This April, Emmy Award–winning filmmaker Martin Doblmeier’s documentary about the American theologian Reinhold Niebuhr (1892–1971), An American Conscience: The Reinhold Niebuhr Story, debuts on public television. The film explores the life of Niebuhr, theological liberalism’s best-known promoter (author of the “Serenity Prayer”), and how he positioned himself as a voice of conscience during some of the twentieth-century’s most potent times of racial unrest, depression, and global conflict. Hal Holbrook reads as Niebuhr, and the film includes interviews with Jimmy Carter, Andrew Young, David Brooks, Cornel West, and others. You can read more at the Journey Films website, and in the interim, here’s a list of works by and about Niebuhr, published by the University of Chicago Press.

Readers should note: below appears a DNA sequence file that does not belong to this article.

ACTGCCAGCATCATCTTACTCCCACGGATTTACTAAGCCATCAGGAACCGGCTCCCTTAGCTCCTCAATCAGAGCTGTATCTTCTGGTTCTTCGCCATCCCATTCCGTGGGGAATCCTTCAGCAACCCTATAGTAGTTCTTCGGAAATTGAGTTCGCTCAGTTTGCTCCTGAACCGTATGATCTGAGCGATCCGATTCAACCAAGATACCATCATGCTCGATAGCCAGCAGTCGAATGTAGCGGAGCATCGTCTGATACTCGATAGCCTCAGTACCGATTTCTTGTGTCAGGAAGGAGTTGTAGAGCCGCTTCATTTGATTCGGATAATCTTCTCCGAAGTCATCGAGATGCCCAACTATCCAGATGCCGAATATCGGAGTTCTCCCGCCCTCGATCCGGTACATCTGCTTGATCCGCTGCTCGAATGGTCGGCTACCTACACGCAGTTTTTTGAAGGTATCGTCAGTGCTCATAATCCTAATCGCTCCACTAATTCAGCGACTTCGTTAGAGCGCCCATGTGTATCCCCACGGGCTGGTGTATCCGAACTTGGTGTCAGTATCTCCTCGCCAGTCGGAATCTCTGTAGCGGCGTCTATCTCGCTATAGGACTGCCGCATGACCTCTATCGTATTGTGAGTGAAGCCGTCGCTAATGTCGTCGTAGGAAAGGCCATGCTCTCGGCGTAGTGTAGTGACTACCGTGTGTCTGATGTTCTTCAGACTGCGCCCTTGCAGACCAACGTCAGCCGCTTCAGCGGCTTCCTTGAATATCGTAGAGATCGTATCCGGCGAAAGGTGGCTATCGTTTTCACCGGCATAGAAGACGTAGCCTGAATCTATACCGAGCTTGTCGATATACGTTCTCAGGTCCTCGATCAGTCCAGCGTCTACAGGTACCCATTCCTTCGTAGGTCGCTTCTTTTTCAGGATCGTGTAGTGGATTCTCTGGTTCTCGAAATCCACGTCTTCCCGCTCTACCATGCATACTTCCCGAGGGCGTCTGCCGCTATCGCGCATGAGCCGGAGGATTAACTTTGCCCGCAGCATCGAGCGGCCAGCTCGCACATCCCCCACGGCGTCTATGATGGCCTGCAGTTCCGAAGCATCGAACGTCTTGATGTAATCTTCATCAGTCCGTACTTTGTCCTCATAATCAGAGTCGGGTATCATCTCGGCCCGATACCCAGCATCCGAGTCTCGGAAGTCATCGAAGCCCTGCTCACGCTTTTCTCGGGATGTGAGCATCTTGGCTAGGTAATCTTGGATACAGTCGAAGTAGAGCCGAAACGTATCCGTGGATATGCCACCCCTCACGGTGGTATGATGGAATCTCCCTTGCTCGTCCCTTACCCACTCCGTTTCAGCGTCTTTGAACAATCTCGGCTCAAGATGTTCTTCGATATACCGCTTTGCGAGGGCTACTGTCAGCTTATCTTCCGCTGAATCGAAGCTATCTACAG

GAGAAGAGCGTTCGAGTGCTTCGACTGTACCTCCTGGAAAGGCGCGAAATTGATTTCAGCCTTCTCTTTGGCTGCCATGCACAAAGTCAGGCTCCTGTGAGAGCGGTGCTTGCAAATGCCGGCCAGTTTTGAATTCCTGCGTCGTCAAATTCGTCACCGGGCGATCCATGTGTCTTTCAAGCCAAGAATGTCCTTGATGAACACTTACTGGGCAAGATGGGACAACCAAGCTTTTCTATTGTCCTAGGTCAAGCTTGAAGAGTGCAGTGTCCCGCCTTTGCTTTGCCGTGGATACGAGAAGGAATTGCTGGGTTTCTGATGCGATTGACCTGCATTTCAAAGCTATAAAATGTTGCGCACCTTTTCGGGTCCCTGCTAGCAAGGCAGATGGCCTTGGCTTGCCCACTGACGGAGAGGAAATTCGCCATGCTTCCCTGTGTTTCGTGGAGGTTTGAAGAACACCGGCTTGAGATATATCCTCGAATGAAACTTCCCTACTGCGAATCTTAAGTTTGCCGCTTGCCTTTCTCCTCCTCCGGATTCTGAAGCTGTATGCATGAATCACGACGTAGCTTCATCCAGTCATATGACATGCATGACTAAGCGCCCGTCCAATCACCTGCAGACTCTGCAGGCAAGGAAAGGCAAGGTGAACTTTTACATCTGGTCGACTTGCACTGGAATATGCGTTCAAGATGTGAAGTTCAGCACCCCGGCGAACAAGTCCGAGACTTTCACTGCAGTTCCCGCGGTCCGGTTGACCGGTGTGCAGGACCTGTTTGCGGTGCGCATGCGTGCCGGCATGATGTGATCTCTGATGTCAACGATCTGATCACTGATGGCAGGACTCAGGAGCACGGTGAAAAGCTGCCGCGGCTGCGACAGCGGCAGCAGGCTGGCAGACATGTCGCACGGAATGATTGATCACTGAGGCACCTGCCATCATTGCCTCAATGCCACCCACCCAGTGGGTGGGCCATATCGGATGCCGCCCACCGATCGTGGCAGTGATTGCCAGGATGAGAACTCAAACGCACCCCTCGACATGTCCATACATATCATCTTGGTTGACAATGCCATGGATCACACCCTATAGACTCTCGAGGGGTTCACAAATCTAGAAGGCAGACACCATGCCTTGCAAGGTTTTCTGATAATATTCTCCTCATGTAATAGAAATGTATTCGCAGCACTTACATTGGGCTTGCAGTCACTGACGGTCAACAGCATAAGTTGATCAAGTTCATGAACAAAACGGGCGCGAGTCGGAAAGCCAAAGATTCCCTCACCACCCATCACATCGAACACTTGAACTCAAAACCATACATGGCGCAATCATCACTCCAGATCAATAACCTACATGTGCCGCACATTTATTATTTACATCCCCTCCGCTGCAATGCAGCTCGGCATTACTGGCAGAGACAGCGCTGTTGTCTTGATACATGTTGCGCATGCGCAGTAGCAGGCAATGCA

The Children of Light and the Children of Darkness: A Vindication of Democracy and a Critique of Its Traditional Defense, first published in 1944, is considered the standard bearer of Niebuhr’s philosophy, which took up the timely question of how democracy as a political system could best be defended.
The Irony of American History, cited by politicians as diverse as Hillary Clinton and John McCain, posits the incongruity between personal ideals and political reality as both an indictment of American moral complacency and a warning against the arrogance of virtue.
Why Niebuhr Now? by John Patrick Diggins tackles the complicated question of why, at a time of great uncertainty about America’s proper role in the world, leading politicians and thinkers are turning to Niebuhr for answers.
On Niebuhr: A Theological Study by Langdon Gilkey offers a detailed—and not uncritical—examination of Niebuhr, as one of the most influential American theologians of the twentieth century.